Esha Bhandari and Hugh Handeyside
In what looks like a coordinated attack on constitutional rights, the U.S. government has reportedly been targeting journalists, activists, and lawyers working to raise awareness of issues facing migrants at the U.S.-México border.
On March 6, the NBC affiliate in San Diego revealed leaked documents showing that authorities — including U.S. Customs and Border Protection and the FBI — targeted these journalists and activists for scrutiny at the border and created a secret database containing dossiers that included their personal details, social media information, and descriptions of their migrant-related work.
This follows news reports in February documenting how CBP repeatedly subjected journalists to lengthy interrogation and confiscations of their cameras and notes at border facilities. The U.S. government also apparently worked with Mexican authorities to prevent photojournalists from entering México to report on migrant issues.
Let’s be clear: This is unconstitutional.
The First Amendment bars interference with freedom of the press and doesn’t permit the government to retaliate against people based on their viewpoints.
The First Amendment bars interference with freedom of the press and doesn’t permit the government to retaliate against people based on their viewpoints. That means the government can’t single people out for punishment or harsher treatment simply because it disagrees with the messages they are conveying.
The reported facts in this case look like a First Amendment disaster. Department of Homeland Security officials created a list of activists, advocates, and journalists who were working with or reporting on the migrant caravan in order to flag them for lengthy detentions and questioning at the U.S. border. And it appears that many activists and lawyers were targeted solely because they engaged in speech and association that are at the core of First Amendment protections — namely, speaking out against government policies regarding treatment of asylum seekers or engaging in legal representation of asylum seekers.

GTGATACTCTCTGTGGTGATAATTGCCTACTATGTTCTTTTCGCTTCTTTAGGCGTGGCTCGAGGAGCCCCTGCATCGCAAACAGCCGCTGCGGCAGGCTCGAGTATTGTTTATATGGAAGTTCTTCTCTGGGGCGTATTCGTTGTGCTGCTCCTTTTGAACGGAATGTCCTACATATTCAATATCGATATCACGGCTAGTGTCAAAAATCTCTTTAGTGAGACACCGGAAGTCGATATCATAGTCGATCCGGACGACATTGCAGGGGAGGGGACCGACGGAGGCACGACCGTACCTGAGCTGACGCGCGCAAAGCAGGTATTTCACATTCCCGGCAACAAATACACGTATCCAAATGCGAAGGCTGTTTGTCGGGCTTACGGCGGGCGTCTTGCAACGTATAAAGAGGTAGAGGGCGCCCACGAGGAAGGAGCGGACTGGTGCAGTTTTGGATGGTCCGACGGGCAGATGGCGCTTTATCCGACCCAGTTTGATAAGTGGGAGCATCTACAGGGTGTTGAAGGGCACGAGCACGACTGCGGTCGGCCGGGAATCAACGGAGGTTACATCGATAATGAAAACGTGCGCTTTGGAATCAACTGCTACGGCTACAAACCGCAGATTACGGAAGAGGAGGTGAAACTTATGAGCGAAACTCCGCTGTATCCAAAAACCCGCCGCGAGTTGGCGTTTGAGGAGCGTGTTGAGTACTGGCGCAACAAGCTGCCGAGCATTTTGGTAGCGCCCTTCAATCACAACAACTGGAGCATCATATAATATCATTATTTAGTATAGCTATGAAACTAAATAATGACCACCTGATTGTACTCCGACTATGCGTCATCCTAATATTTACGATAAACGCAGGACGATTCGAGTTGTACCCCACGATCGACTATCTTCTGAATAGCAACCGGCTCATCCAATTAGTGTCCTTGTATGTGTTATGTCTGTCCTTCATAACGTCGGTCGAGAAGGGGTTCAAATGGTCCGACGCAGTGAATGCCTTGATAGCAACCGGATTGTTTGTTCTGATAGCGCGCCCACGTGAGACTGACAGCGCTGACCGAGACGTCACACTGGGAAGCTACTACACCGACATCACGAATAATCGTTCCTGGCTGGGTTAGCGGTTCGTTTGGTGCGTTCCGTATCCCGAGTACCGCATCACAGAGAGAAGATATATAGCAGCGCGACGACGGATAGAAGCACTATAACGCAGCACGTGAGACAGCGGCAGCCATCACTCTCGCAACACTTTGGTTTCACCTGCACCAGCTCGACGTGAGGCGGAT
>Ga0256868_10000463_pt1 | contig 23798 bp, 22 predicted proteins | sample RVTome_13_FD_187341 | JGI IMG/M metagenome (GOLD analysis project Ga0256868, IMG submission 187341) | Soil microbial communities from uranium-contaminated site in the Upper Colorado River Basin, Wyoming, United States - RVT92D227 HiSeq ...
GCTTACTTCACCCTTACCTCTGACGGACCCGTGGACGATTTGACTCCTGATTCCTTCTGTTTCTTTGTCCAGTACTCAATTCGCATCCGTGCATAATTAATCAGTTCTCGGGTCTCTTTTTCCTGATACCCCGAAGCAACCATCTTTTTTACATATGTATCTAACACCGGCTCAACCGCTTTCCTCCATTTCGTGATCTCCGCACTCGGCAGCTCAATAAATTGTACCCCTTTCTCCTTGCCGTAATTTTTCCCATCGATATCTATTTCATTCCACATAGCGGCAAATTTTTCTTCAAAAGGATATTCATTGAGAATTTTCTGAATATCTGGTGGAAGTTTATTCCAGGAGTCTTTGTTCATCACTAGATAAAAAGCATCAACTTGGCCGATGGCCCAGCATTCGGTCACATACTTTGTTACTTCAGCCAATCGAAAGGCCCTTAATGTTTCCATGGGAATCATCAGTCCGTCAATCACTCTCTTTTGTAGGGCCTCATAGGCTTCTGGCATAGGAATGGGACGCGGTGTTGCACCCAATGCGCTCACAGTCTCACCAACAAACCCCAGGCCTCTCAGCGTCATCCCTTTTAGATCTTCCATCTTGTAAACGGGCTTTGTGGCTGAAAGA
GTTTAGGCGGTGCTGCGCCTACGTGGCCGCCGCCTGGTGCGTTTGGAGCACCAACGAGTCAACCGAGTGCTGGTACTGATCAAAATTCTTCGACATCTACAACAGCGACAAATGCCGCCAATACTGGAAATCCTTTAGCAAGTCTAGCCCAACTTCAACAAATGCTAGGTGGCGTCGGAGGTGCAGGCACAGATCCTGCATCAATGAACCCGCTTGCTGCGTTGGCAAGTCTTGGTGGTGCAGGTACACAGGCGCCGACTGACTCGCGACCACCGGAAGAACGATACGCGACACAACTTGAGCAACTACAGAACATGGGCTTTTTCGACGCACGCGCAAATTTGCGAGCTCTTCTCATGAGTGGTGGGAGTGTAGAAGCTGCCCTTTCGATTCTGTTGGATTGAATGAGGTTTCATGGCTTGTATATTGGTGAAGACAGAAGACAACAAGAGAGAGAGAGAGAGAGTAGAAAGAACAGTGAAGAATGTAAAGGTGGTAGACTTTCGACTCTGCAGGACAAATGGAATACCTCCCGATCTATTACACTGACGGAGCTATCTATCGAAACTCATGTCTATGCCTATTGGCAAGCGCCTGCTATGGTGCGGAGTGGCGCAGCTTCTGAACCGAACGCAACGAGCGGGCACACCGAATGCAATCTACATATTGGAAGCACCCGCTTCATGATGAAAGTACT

DHS also singled out journalists who reported on migrant issues. Many journalists were subjected to lengthy questioning at the border about what they were reporting on and who they had spoken to. Some were even denied entry to México, apparently at the behest of U.S. government officials.
Such actions threaten the freedom of the press as well as the individual journalists’ First Amendment rights. Using the coercive environment of the border to attempt to force journalists to reveal sources or other sensitive information could chill other members of the press who wish to report on subjects they know the U.S. government is interested in. It also raises the prospect of the government using its power to suppress reporting on subjects it would rather the American public didn’t know about — such as the conditions facing migrants at the U.S. border — thus threatening democratic accountability.
CBP suggested in a statement that it sought to interview the advocates and journalists in part because they were on the ground during unrest near the border and are therefore witnesses to potential criminal activity. This rationale doesn’t work. If it did, any journalist who witnesses or reports on pressing matters or potential criminal activity in the United States could be forced to turn over sources and information.
That would amount to an end-run around Department of Justice guidelines for when the federal government can force journalists to turn over information for a law enforcement investigation. Those guidelines require the government to satisfy a higher threshold of need before forcing journalists to provide information. They also operate as a minimum requirement to ensure press freedom.
The border is not, and cannot be, an excuse for the government to avoid complying with the Constitution. Even if CBP has the authority to stop people at the border to make sure they’re admissible to the United States and are not carrying contraband, that doesn’t mean it can trample on their rights or gather intelligence in the process.
The conduct of the U.S. government in retaliating against journalists and activists at the border is disturbing and unacceptable. We’re exploring all available options to hold it accountable.
Esha Bhandari is a Staff Attorney, for the American Civil Liberties Union’s Speech, Privacy, and Technology Project and Hugh Handeyside, Senior Staff Attorney, ACLU National Security Project
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